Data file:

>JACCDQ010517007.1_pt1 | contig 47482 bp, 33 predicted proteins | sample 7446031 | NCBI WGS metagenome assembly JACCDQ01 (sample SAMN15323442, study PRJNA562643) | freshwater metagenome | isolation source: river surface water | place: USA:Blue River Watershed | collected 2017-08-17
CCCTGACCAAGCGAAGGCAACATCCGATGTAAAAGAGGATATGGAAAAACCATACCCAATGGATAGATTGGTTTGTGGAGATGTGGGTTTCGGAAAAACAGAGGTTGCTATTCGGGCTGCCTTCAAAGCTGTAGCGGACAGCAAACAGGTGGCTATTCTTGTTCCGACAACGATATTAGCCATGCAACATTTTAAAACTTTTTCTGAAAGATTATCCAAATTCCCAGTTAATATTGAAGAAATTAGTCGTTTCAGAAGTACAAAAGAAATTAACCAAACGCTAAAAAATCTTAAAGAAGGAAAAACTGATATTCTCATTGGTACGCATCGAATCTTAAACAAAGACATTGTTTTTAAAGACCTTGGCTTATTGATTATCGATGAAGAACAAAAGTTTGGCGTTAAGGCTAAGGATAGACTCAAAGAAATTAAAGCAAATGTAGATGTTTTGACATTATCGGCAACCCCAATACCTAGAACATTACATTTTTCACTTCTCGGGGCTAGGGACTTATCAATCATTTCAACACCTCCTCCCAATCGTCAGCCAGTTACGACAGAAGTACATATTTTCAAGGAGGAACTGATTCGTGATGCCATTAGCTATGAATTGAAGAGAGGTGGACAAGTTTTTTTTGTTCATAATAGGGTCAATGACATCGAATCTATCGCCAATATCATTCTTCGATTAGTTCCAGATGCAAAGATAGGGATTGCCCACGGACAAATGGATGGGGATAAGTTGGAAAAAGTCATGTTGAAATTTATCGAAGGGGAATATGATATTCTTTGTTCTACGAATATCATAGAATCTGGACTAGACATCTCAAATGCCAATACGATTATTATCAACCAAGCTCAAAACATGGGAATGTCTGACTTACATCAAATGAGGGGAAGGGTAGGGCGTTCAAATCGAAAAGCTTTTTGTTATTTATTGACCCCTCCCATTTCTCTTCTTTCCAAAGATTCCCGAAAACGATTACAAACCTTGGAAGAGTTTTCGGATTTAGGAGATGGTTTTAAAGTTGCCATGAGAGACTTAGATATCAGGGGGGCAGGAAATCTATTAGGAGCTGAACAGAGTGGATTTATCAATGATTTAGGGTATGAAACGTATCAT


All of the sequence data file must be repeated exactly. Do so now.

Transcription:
>JACCDQ010517007.1_pt1 | contig 47482 bp, 33 predicted proteins | sample 7446031 | NCBI WGS metagenome assembly JACCDQ01 (sample SAMN15323442, study PRJNA562643) | freshwater metagenome | isolation source: river surface water | place: USA:Blue River Watershed | collected 2017-08-17
CCCTGACCAAGCGAAGGCAACATCCGATGTAAAAGAGGATATGGAAAAACCATACCCAATGGATAGATTGGTTTGTGGAGATGTGGGTTTCGGAAAAACAGAGGTTGCTATTCGGGCTGCCTTCAAAGCTGTAGCGGACAGCAAACAGGTGGCTATTCTTGTTCCGACAACGATATTAGCCATGCAACATTTTAAAACTTTTTCTGAAAGATTATCCAAATTCCCAGTTAATATTGAAGAAATTAGTCGTTTCAGAAGTACAAAAGAAATTAACCAAACGCTAAAAAATCTTAAAGAAGGAAAAACTGATATTCTCATTGGTACGCATCGAATCTTAAACAAAGACATTGTTTTTAAAGACCTTGGCTTATTGATTATCGATGAAGAACAAAAGTTTGGCGTTAAGGCTAAGGATAGACTCAAAGAAATTAAAGCAAATGTAGATGTTTTGACATTATCGGCAACCCCAATACCTAGAACATTACATTTTTCACTTCTCGGGGCTAGGGACTTATCAATCATTTCAACACCTCCTCCCAATCGTCAGCCAGTTACGACAGAAGTACATATTTTCAAGGAGGAACTGATTCGTGATGCCATTAGCTATGAATTGAAGAGAGGTGGACAAGTTTTTTTTGTTCATAATAGGGTCAATGACATCGAATCTATCGCCAATATCATTCTTCGATTAGTTCCAGATGCAAAGATAGGGATTGCCCACGGACAAATGGATGGGGATAAGTTGGAAAAAGTCATGTTGAAATTTATCGAAGGGGAATATGATATTCTTTGTTCTACGAATATCATAGAATCTGGACTAGACATCTCAAATGCCAATACGATTATTATCAACCAAGCTCAAAACATGGGAATGTCTGACTTACATCAAATGAGGGGAAGGGTAGGGCGTTCAAATCGAAAAGCTTTTTGTTATTTATTGACCCCTCCCATTTCTCTTCTTTCCAAAGATTCCCGAAAACGATTACAAACCTTGGAAGAGTTTTCGGATTTAGGAGATGGTTTTAAAGTTGCCATGAGAGACTTAGATATCAGGGGGGCAGGAAATCTATTAGGAGCTGAACAGAGTGGATTTATCAATGATTTAGGGTATGAAACGTATCAT